No one can say how long the depression would have lasted had the government practiced laissez faire. But economic theory tells us that free markets are the best bet for getting things back on track. We know that government prolonged the depression in countless ways, not least of which was the uncertainty of not knowing what FDR's Brain Trust would come up with next after, say, its brilliant undistributed profits tax.

Sheldon Richman said...

One more thing, your friend's first point implies that executive departments could defy Congress and not spend what was appropriated. I have it on good authority that this was not how the executive branch worked back then. (Does it work that way now? Nixon tried to impound funds, but I'm not sure it's happened since.) What is your friend's evidence for his claim?

Gene said...

Thanks for the detailed reply! He bowed out since he's not very knowledgeable about economics and couldn't continue the discussion to your kind of depth, only saying that he remembered something about Hoover's grants or loans to the states carried onerous terms, making them not especially desirable, but unsure of the source on that.

I think I'm working on that Keynesianism, though! I came out of the Sweezy neo-Marxian school so Austrian economics is quite novel to me. I'm having to relearn everything I know!

Sheldon Richman said...

It seems your friend has not bowed out without launching a parting shot re Hoover and the states. Again, where does your friend come up with this? I've never seen Krugman or his ilk make the charge. In fact, Hoover had long been an enthusiast for public works, and he was very helpful to the states in this regard. It is true that late in his administration he lost some of his enthusiasm for direct federal public-works spending because he did not see the effects he was looking for. But this did not happen until after a doubling of federal construction. What did Hoover do? He stepped up his grants to the states.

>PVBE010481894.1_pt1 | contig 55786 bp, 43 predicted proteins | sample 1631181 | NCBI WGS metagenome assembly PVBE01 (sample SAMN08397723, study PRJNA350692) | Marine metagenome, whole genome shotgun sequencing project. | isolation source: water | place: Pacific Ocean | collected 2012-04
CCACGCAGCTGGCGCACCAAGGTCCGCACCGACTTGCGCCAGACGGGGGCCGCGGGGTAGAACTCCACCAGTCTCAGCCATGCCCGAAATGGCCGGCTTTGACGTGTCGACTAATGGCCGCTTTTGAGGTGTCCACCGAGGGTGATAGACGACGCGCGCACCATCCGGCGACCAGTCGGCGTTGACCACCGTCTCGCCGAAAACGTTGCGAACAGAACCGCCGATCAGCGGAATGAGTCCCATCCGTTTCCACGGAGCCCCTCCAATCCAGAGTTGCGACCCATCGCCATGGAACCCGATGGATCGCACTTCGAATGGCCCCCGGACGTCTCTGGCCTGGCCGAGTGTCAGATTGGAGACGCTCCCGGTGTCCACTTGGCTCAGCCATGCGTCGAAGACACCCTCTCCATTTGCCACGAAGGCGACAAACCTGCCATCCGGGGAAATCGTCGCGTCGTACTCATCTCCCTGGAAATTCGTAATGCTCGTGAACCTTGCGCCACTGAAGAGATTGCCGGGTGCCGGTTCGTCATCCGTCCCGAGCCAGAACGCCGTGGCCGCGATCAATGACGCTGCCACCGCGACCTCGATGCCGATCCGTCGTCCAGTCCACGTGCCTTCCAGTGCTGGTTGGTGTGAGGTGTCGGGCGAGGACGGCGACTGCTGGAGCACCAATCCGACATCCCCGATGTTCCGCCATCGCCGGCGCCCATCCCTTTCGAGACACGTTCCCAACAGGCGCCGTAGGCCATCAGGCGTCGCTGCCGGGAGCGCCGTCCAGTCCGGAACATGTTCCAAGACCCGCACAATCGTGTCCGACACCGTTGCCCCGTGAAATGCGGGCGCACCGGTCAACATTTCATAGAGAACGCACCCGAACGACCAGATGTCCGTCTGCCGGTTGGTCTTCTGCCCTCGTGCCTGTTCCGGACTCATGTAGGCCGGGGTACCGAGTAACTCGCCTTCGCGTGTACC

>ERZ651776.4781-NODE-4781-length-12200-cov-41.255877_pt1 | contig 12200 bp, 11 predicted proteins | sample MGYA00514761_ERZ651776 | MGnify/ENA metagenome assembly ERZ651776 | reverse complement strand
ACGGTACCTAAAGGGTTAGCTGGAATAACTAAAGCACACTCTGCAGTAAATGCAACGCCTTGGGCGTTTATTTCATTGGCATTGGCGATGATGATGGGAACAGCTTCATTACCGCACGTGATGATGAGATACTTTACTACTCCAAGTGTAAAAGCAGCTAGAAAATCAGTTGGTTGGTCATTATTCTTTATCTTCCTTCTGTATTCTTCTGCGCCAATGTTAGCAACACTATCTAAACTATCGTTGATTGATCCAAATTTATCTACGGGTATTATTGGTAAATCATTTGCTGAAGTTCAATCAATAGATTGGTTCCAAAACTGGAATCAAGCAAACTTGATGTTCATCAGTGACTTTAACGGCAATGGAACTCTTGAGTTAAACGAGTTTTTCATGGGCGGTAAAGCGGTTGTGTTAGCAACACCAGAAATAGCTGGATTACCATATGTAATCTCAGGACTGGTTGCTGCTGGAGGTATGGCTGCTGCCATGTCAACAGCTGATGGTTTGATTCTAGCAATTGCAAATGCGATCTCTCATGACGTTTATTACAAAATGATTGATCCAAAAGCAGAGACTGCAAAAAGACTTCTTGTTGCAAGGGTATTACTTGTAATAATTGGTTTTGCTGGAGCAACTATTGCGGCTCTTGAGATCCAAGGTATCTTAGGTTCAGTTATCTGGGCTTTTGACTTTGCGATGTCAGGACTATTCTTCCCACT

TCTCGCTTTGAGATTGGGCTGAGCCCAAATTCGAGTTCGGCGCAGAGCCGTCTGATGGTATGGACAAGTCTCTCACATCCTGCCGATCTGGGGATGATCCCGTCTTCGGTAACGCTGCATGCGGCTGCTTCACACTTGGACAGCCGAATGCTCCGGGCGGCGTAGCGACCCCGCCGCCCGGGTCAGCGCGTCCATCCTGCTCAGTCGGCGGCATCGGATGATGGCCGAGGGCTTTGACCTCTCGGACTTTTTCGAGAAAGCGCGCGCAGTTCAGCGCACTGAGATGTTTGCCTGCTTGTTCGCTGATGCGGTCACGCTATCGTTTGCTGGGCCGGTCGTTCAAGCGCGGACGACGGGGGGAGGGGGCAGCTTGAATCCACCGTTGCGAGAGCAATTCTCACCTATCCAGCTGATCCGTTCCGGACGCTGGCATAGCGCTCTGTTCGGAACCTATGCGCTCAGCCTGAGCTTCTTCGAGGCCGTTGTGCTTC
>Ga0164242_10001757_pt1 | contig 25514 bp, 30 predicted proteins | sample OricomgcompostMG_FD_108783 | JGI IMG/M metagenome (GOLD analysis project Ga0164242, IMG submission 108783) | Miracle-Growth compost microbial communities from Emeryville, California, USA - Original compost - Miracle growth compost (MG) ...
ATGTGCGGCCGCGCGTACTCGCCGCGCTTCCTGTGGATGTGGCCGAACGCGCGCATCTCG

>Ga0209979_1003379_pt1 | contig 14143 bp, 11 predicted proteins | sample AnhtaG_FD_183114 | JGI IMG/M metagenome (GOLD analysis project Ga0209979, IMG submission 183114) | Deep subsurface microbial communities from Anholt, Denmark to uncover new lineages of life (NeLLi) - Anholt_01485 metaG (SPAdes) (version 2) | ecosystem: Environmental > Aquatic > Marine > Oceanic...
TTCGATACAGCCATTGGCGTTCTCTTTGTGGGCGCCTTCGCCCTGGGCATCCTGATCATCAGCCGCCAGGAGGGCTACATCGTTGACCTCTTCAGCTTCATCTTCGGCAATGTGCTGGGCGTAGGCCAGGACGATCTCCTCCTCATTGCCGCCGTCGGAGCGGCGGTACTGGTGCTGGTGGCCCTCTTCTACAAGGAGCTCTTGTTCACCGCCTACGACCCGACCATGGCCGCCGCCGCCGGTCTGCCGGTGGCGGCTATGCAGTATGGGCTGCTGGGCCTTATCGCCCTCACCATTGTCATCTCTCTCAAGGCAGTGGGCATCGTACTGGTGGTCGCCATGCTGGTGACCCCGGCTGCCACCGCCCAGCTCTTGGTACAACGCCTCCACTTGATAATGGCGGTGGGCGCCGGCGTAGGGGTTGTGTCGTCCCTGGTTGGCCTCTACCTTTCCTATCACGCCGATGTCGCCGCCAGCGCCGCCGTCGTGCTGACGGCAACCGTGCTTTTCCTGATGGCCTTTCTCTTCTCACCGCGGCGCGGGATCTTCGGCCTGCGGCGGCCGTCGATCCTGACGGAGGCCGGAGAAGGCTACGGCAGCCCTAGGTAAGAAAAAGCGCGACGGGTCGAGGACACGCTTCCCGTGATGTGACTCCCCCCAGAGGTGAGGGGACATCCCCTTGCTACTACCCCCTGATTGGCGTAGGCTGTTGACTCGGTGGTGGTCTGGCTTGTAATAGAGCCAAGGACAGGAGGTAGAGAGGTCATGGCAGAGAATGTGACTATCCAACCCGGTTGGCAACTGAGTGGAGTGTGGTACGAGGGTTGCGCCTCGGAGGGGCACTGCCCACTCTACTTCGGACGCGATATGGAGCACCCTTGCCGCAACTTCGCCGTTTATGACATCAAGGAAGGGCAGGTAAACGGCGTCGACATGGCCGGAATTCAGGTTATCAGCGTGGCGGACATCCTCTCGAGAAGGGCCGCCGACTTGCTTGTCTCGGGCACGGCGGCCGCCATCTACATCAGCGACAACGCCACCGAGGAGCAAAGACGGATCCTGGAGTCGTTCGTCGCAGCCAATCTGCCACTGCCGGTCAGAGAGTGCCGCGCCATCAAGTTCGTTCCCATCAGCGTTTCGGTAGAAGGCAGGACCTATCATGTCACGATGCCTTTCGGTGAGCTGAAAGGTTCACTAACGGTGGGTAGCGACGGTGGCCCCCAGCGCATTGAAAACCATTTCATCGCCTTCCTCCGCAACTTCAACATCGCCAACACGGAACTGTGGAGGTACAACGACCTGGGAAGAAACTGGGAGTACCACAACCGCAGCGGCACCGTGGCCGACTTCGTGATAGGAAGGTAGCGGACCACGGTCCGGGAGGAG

Gene said...

I don't think it was a parting shot or anything--he questioned his memory of it. I'm sure he's simply misremembering it. He's not an economist or economic historian either. I'll forward him your latest post about Krugman, however. Thanks again for the response.

Anonymous said...

People on the right do not dig deep enough...Hoover was running a deficit not because he suddenly began massive spending,but rather because the collapse of the GDP and the corresponding drop in taxes. The problem was that he didn't spend fasteter. It is a pretty simple principle: If things deflate, then inflate. Increasing taxes as Hoover did caused defalation making the problem worse. Just a late comment to the worn out rewrite of Economic history by the Glenn Beck economists of the world.